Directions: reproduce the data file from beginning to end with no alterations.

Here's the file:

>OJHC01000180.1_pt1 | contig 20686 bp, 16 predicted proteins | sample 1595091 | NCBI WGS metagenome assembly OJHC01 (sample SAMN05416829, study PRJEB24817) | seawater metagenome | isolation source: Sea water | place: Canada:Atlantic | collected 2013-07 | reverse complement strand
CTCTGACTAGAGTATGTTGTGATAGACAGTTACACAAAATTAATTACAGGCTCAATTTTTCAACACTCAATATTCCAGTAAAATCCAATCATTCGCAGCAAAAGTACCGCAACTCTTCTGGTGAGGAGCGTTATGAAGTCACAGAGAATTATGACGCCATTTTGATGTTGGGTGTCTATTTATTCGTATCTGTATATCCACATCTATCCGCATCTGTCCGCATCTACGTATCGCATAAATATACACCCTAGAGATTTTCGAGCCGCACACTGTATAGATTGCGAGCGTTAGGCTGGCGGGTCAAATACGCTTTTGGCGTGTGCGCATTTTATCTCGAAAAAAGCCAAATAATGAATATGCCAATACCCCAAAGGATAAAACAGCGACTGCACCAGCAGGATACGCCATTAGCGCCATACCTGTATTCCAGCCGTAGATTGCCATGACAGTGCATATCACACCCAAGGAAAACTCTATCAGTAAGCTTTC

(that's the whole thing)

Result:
>OJHC01000180.1_pt1 | contig 20686 bp, 16 predicted proteins | sample 1595091 | NCBI WGS metagenome assembly OJHC01 (sample SAMN05416829, study PRJEB24817) | seawater metagenome | isolation source: Sea water | place: Canada:Atlantic | collected 2013-07 | reverse complement strand
CTCTGACTAGAGTATGTTGTGATAGACAGTTACACAAAATTAATTACAGGCTCAATTTTTCAACACTCAATATTCCAGTAAAATCCAATCATTCGCAGCAAAAGTACCGCAACTCTTCTGGTGAGGAGCGTTATGAAGTCACAGAGAATTATGACGCCATTTTGATGTTGGGTGTCTATTTATTCGTATCTGTATATCCACATCTATCCGCATCTGTCCGCATCTACGTATCGCATAAATATACACCCTAGAGATTTTCGAGCCGCACACTGTATAGATTGCGAGCGTTAGGCTGGCGGGTCAAATACGCTTTTGGCGTGTGCGCATTTTATCTCGAAAAAAGCCAAATAATGAATATGCCAATACCCCAAAGGATAAAACAGCGACTGCACCAGCAGGATACGCCATTAGCGCCATACCTGTATTCCAGCCGTAGATTGCCATGACAGTGCATATCACACCCAAGGAAAACTCTATCAGTAAGCTTTC